Trugoy’s death a devastating blow; and Burt Bacharach has left us too

Sadly this week the rap world has been rocked by the sad news that Trugoy, aka Dave Jolicoeur, one of the three members of De La Soul, has died, writes Stevie G in his Downtown column
Trugoy’s death a devastating blow; and Burt Bacharach has left us too

Burt Bacharach (with Dionne Warwick) who died just days before De La Soul’s Trugoy; both left important musical legacies.

It was only weeks ago that I wrote about De La Soul and their incredible contribution to the culture of hip-hop.

On the verge of the long overdue release of their back catalogue for the first time on digital formats, it was a celebratory article, but sadly this week the rap world has been rocked by the sad news that one of their three members, Trugoy, aka Dave Jolicoeur, has passed away.

It’s a devastating blow to one of music’s greatest ever groups, and a trio who never fell off in a 30 year-plus career of wonderful releases.

I won’t labour this news much this week as I don’t want to completely rehash that recent article, but I just want to reiterate that they touched the hearts and souls of nearly every rap fan in their long career. On a personal note, they changed everything for me, and turned me on to music of all varieties, and helped shape my own journey in too many ways to explain. De La Soul visited us many times here in Cork, and I DJ’d with them first down at the Showgrounds, in 2001.

The show was fantastic and was a pre-cursor to the great Live at the Marquee gigs in subsequent years. They later played at my Jam night in the Savoy and Dave and Pos returned as First Serve for the Jazz festival a few years later. Maseo played here on numerous occasions as a DJ too, and always made an impact. They were all great guys and it’s sad to see Trugoy leave us before time. He’s not the first and he won’t be the last.

I’ve been writing this column long enough to remember penning obituaries to greats from all over the world: Dilla, Prince, Aretha, Guru, Jam Master Jay, Pop Smoke, Biz Markie, Nate Dogg, Sharon Jones, Amy Winehouse and many more. But such is life, and we are all just passing through.

I’ve paid homage to many of our own local musical stalwarts here too in recent years, and with the passing of friends such as Fork, Peter the Kid and Ian Fiasco still fresh, it certainly gives pause for reflection whenever another important music person passes on.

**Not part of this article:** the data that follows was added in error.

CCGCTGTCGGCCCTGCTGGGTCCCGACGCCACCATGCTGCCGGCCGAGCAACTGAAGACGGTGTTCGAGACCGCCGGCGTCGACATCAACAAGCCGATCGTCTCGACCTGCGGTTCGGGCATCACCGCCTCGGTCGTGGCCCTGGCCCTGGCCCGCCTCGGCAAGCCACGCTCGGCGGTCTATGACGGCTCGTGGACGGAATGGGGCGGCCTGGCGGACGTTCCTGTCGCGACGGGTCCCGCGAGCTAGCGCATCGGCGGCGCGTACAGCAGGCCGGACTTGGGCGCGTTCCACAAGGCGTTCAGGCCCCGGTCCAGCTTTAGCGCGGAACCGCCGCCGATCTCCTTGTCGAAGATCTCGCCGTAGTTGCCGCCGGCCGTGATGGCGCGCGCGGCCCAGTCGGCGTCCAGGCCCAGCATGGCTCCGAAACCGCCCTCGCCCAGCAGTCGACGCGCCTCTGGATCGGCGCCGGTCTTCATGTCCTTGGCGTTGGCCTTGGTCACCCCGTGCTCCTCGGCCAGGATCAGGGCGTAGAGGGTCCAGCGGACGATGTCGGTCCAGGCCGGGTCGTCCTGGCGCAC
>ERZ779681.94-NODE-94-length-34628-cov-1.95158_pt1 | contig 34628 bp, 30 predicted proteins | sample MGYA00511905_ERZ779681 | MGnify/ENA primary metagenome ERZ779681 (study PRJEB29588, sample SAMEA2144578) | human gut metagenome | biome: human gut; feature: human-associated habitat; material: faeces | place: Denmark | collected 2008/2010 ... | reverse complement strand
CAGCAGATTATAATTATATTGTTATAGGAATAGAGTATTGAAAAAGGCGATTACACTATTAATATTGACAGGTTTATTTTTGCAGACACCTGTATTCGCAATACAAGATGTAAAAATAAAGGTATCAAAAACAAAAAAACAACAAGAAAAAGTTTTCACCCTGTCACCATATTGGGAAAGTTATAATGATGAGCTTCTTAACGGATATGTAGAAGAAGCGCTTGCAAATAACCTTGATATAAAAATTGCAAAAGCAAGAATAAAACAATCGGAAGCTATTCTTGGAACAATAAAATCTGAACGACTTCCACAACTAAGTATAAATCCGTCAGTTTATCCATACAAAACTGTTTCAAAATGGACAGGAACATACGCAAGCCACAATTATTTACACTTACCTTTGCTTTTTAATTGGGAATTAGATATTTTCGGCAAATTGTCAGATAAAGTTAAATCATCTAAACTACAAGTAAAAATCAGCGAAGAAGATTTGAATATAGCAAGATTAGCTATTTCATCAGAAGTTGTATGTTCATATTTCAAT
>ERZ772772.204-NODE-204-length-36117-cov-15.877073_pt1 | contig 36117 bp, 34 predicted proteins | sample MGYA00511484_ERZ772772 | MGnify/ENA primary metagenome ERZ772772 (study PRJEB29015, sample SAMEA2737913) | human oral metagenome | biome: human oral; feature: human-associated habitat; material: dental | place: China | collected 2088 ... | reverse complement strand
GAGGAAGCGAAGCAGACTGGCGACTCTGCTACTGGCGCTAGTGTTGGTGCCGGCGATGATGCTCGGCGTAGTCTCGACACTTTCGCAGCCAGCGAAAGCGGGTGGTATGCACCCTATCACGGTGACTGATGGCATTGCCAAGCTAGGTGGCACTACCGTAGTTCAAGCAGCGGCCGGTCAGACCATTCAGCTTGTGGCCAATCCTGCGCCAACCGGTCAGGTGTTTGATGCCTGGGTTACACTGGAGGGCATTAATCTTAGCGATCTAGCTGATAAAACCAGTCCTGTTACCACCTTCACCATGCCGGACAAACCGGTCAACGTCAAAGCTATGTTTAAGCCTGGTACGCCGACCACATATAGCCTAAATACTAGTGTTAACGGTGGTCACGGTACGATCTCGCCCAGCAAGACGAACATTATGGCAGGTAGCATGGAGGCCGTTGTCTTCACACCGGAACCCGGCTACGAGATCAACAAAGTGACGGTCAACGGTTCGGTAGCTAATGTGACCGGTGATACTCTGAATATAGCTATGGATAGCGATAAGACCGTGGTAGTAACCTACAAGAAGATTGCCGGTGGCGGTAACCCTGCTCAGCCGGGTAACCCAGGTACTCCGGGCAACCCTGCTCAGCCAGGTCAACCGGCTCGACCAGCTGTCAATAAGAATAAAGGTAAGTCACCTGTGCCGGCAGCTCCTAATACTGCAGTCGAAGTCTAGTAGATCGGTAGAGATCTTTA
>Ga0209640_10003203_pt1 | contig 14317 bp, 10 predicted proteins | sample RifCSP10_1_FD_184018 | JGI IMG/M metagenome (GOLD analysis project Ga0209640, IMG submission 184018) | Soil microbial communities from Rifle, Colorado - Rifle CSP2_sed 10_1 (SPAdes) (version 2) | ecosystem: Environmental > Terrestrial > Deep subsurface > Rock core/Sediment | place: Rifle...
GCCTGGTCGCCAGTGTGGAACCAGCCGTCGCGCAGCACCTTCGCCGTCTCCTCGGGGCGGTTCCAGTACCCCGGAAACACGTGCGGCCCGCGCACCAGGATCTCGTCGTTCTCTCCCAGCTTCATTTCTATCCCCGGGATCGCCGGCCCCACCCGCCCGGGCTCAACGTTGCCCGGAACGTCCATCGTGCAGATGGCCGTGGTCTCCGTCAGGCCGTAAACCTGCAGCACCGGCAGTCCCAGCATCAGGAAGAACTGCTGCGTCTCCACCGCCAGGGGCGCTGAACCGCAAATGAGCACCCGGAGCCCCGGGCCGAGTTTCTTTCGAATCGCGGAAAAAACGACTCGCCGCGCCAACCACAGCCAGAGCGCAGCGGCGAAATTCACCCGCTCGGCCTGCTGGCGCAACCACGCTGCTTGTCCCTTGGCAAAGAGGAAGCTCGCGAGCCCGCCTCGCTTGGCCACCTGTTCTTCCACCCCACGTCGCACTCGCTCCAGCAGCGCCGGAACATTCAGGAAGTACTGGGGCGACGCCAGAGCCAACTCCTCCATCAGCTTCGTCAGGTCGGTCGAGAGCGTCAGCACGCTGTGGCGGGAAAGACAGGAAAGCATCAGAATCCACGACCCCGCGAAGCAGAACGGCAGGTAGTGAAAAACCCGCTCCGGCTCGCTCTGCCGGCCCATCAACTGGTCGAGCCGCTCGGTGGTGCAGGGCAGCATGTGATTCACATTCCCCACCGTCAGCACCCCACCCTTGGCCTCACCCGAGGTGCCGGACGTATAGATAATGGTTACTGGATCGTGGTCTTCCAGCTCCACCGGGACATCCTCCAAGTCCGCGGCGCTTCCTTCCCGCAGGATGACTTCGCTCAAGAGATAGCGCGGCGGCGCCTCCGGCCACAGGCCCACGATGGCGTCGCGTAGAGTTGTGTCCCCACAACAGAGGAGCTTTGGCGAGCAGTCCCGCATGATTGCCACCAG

In recent months there have been many other big names in the music world who have left us, but it’s always pretty cool to think that many of them will be remembered forever.

At the time of his passing, I remember noting that Ian Fiasco had died around the same time as the great Terry Hall, of the Specials.

Both were good guys who used their music to not only entertain but also as a vehicle for something else too, and both were people who stood up for what they felt was right in the world. I was thinking about this on Sunday morning, as I watched a wonderful old performance of Terry Hall singing ‘This Guy’s in Love with you’, one of the many classics penned by the mighty Burt Bacharach with Hal David.

Bacharach also died last week. Burt’s passing at the age of 94 may not have been as tragic as some of the other losses we have suffered recently, but his death also got me thinking once again about the power of music and the the power of the song. The Bacharach and David songbook is up there with the very best and the songs will be sung for centuries after any of us are gone. Imagine composing and writing something that will last forever? You really can’t ask for a bigger legacy. Immortality.

In recent months Trugoy, Burt, Ian and Terry were joined by others who passed on, at various stages of their musical journey: South African rapper AKA, Televison’s Tom Verlaine, Jeff Beck, Barrett Strong, Maxi Jazz, Thom Bell, Bertha Barbee-McNeal, Angelo Badalamenti, Keith Levene, Irene Cara, and Christine McVie are some of the great musicians now departed.

Each of their paths were very different, each equally colourful and each of their legacies will be remembered in individual ways.

I’m not trying to say that all of the music people are any more important than the regular folk who we all lose day in, day out, but it’s always great to acknowledge beautiful art and timeless music and celebrate the great lives that touch us in many different ways as we each navigate our own way through our time on this planet!

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